Another victory for state park supporters was the passage of the Parks Revitalization Act. The bill utilized $4.5 million in unspent Knowles-Nelson Stewardship Program funds to pay for water infrastructure projects. These include projects at Devil's Lake, High Cliff, Kohler-Andrae, Peninsula and Willow River state parks. The projects were identified by the DNR as critical for health and safety including drinking water and septic facilities.
Enhancing: FWSP collaborates with local Friends Groups to provide match funding for park naturalists, educational exhibits, signage and programs, as well as infrastructure and landscaping that enhance the park experience. FWSP does this by raising funds for two different grant programs that provide more than $35,000 in grant funds to local Friends Groups each year. The local groups provide a funding match, which doubles the work accomplished in the two programs.
As FWSP continues its dedication in support of Wisconsin State Park System properties, the group invites everyone to join these efforts by volunteering, joining a Friends Group and visiting park system properties. Other ways to support FWSP are by attending events, donating to FWSP or purchasing an annual Wisconsin state park sticker package online from FWSP.org
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Natural Resources Foundation of Wisconsin
Since 1986, the Natural Resources Foundation of Wisconsin has connected generations to the wonders of Wisconsin's lands, waters and wildlife through conservation, education, engagement and giving. The NRF also supports the Wisconsin State Park System's Friends Group program through several efforts designed to grow the fundraising capacity of these motivated and dedicated volunteer organizations.
The Wisconsin Conservation Endowment held by the NRF is made up of a variety of endowment funds, many of which support a Wisconsin State Park System property, specific project or area of interest such as conservation education. A dozen different property-specific endowments also provide the opportunity for people to participate in supporting the properties they love.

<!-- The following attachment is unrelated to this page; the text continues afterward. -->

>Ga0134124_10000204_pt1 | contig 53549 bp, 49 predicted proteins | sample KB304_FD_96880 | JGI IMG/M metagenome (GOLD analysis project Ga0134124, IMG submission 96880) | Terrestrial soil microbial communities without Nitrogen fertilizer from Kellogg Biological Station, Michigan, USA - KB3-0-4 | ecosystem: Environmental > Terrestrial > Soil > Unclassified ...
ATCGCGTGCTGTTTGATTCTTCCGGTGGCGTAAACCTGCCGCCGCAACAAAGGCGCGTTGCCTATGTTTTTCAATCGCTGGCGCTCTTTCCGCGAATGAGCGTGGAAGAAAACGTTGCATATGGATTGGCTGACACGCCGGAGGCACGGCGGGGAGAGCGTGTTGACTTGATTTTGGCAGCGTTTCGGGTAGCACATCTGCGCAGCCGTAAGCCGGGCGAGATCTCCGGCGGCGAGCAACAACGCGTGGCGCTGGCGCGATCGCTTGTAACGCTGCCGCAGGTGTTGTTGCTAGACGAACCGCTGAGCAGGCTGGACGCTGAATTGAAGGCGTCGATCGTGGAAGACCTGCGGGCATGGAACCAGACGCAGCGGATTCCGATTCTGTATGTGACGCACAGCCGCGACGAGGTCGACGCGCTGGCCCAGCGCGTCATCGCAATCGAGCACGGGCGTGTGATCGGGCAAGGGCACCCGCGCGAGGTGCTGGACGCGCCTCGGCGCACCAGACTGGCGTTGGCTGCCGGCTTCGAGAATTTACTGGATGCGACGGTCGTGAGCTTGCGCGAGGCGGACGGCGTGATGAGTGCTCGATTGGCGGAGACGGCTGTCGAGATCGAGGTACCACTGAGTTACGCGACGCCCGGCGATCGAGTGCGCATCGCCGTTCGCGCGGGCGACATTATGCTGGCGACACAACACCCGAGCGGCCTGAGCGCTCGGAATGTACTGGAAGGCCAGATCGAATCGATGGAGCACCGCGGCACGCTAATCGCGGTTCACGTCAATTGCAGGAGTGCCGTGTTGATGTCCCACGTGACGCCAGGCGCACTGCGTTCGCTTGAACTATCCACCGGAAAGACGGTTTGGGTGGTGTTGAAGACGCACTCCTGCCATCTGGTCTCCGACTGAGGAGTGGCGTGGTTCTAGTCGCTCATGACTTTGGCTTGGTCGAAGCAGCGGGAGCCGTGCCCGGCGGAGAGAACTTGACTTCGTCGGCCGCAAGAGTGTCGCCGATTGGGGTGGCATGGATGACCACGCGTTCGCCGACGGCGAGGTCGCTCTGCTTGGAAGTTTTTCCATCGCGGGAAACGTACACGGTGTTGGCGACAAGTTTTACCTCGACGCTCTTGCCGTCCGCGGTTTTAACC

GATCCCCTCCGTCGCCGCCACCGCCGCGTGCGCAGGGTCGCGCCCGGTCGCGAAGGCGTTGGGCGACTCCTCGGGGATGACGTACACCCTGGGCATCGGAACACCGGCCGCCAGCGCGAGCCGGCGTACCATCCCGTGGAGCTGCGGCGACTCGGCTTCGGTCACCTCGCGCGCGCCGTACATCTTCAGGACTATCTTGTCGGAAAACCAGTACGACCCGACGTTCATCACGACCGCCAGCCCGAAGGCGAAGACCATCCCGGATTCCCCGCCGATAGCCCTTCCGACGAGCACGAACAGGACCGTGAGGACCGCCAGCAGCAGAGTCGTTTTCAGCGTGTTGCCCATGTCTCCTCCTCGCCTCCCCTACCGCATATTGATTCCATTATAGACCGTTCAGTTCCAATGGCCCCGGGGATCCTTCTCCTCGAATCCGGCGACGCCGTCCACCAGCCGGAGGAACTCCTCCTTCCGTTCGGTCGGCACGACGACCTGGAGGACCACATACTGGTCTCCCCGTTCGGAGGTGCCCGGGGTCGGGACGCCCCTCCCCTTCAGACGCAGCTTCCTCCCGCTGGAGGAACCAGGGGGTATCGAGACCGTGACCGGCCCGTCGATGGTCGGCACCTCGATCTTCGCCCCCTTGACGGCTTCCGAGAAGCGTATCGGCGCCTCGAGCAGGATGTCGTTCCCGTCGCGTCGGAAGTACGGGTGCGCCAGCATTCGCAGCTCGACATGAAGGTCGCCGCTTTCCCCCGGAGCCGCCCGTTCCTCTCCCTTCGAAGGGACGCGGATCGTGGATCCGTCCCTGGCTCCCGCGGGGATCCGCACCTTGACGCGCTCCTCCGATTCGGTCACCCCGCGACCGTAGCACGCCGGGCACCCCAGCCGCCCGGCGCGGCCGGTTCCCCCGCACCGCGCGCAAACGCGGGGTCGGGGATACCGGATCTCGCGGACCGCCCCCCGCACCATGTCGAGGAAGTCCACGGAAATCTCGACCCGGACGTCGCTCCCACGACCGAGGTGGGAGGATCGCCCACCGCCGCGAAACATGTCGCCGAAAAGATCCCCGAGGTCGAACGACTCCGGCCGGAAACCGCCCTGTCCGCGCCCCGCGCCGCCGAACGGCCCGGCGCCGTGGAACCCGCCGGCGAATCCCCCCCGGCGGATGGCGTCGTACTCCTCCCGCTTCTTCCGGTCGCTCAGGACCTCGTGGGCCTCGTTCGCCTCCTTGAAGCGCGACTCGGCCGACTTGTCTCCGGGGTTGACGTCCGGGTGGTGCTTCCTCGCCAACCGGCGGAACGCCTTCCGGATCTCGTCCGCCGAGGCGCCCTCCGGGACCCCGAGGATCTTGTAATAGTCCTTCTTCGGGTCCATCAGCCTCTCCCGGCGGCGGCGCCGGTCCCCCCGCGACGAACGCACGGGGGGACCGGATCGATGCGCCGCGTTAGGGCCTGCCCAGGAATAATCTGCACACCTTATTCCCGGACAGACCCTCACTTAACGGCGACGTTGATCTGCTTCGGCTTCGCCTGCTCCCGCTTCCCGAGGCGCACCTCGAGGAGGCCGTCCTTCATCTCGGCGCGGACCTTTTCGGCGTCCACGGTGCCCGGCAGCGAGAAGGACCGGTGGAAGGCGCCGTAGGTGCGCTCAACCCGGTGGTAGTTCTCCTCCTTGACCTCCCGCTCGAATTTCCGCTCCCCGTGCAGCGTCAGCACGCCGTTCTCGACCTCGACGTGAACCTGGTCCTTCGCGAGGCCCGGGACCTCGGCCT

An example of a recent grant-funded project can be found at Kettle Moraine State Forest-Southern Unit. The Scuppernong Springs Trail is now more accessible for all thanks to a 2017 endowment grant from the NRF to the Kettle Moraine Natural History Association. Funding was used to level the trail, update and extend the boardwalk and build a wheelchair-friendly overlook.
Another example can be found at Point Beach State Forest. In September 2018, the NRF in cooperation with the Wisconsin State Park System and Friends of Point Beach State Forest celebrated the completion of a $100,000 stormwater runoff prevention project involving the installation of gutters and stormwater capture into two new rain gardens. The project is designed to help make the 6 miles of Point Beach's Lake Michigan shoreline cleaner and healthier for visitors.
The project multiplied its impact through numerous partnerships and a multi-faceted funding strategy. With help from the NRF, the team of partners was able to leverage grants from the Fund for Lake Michigan and the Knowles-Nelson Stewardship Program. The effort also was designated a priority project by the Office of Great Waters at the DNR, whose staff provided expertise for project design.
Included in the project, in addition to the new rain gardens, is signage to help educate school groups and other visitors about actions people can take to divert harmful stormwater runoff away from the lake. The signs also teach guests how to design attractive and beneficial pollinator habitat using rain gardens.
For more information about Natural Resources Foundation endowment funds that support the Wisconsin State Park System, check the NRF website or contact the NRF at info@WisConservation.org or 608-409-3122.
Janet Hutchens is the DNR's Friends Group and Volunteer Coordinator.